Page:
Over the past 50 years, affirmative action has helped transform college student populations from monotone to vibrant and diverse.
The positive impact of affirmative action on the diversity of college campuses is hard to deny. The National Conference of State Legislatures reports that affirmative action programs have doubled, and in some cases tripled, the number of minority applicants to colleges and universities. When California banned affirmative action in 1998, minority admittance at UC Berkeley dropped 61 percent, and, at UCLA, it fell 36 percent.
Recently, Michigan banned affirmative action for admittance to public universities, and the U.S. Supreme Court may rule on it on a federal level soon. The process that was created during the height of the Civil Rights movement in America may soon be officially considered outdated, and even unfair, by the higher judicial powers.
So if affirmative action appears to be on its way out, what can colleges do to ensure their campuses still have enough variety in race, ethnicity, gender and socioeconomic backgrounds? A few initiatives that could help bridge the loss of affirmative action gap include:
Targeted high school recruiting
The demographics of high schools are readily available, along with the socioeconomic status of them. Colleges that are serious about recruiting a diverse population should target schools with students in the particular demographic they would like to see more of on their campuses. This will not automatically translate into more of those students, but it will mean more consideration from these high schoolers of the colleges that seem to want to help them succeed the most.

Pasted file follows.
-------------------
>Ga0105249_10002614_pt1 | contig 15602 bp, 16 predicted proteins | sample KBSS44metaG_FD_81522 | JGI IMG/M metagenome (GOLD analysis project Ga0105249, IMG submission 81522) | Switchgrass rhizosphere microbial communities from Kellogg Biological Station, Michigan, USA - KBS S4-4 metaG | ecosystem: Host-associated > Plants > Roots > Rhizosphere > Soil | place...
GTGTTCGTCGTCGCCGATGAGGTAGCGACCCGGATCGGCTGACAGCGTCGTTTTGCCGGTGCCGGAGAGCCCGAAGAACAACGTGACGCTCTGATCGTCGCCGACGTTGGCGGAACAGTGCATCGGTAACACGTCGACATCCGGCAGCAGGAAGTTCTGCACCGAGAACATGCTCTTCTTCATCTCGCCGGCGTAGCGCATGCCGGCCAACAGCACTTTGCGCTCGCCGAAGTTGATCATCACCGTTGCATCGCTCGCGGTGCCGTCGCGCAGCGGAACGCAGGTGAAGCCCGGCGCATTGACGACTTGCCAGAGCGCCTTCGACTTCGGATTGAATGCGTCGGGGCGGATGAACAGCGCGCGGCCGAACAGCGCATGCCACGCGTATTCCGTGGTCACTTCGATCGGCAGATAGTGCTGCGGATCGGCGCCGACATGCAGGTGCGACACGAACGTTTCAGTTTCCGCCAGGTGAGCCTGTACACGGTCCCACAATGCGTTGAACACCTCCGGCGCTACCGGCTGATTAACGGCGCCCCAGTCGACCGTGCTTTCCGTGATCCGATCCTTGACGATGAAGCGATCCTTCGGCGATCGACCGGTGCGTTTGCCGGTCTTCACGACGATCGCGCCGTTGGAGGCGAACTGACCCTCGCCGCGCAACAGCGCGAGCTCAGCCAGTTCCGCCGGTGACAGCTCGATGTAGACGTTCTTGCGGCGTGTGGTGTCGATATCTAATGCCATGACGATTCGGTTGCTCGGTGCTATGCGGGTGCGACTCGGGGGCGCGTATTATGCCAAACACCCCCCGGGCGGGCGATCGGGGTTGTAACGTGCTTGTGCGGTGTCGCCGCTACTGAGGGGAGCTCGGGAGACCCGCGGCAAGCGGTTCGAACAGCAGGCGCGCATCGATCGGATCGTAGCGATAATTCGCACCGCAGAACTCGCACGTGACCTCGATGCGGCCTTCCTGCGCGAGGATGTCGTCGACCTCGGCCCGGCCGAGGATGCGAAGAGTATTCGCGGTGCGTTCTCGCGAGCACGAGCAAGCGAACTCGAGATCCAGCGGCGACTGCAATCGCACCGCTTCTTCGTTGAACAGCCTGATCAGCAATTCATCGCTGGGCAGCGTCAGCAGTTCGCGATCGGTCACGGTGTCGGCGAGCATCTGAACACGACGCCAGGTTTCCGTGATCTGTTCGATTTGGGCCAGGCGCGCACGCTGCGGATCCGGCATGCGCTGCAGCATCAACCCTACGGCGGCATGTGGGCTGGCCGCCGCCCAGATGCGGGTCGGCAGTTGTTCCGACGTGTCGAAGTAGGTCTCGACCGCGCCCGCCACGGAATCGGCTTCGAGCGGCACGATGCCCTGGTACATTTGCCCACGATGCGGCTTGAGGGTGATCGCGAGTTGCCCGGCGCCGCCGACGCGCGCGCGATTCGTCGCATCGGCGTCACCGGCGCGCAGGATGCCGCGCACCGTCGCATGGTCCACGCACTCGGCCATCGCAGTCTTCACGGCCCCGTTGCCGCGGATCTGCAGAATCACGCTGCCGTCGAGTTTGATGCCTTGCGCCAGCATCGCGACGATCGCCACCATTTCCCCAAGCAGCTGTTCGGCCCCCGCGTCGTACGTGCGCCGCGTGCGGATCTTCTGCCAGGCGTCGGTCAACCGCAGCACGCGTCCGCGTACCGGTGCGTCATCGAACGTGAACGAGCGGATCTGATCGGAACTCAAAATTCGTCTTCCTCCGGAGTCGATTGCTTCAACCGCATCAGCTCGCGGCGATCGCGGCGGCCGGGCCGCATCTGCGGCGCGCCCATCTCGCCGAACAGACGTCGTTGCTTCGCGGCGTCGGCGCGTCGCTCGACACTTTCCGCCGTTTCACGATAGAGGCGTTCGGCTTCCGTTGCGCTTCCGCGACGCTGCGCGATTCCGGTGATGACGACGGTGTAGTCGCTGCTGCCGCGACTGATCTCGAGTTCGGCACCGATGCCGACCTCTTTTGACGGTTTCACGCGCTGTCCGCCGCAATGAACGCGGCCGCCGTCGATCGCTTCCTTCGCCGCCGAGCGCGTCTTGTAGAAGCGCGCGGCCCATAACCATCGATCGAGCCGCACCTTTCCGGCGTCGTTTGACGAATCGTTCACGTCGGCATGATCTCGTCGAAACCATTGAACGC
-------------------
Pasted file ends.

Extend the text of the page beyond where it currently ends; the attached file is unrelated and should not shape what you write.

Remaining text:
First-generation college student support
Adjusting to college life is difficult for all young people—but especially so for first-generation students. Not only should these students be recruited, but they should be assigned to programs designed to help them succeed. Colleges could consider a scholarship for first-generation students that is contingent upon these young people meeting with advisers and mentors a certain number of times each semester. This point would help not just minority college students, but White students who may not be prepared for the demands of college either.
Non-traditional student programs
Many young people who cannot afford college tuition directly after high school end up in the workforce, often in a job that is not their passion or one that does not highlight their talents. By the time these students consider going to college, life has usually taken over in the form of rent, medical and other family expenses. Though colleges are starting to warm up to these adult, “non-traditional” students, there is still much more room for improvement. Launching full-fledged college recruiting programs for non-traditional students will bring in more talent to the college and will bring in more diversity in the students who take courses and graduate from there.
By giving preference or priority spots to legacy students, colleges can ensure spots for minority students without the use of affirmative action. Of course no student should be allowed entry to a particular college or university without putting in the actual time and work required of other students. But if all things are considered equal when it comes to academic records, using legacy priority could give minority students the leg up to land that college entry spot.
Targeted marketing campaigns
If a college knows that it needs to improve the number of Latino students on campus, then a marketing campaign that appeals to those students needs to be developed. This includes visuals that show students like the ones being recruited, along with other cultural and language specifications. Traditional brochures and mailers should be secondary to social media campaigns that target students where they are already consuming content.
Since its inception, affirmative action as it relates to college admittance and graduation numbers for minorities and women has had a strong showing. If that tool is taken away from the college entry process, schools should modify the same concepts to other programs taking place in order to continue recruiting the most diverse college population possible. Without some forethought when it comes to what sorts of students need to be represented, colleges risk a student body that is not actually representative of the greater community. If that happens, all of the triumphs of affirmative action will be lost.
What ways do you think colleges and universities can continue to cultivate diverse student bodies, even if affirmative action is banned?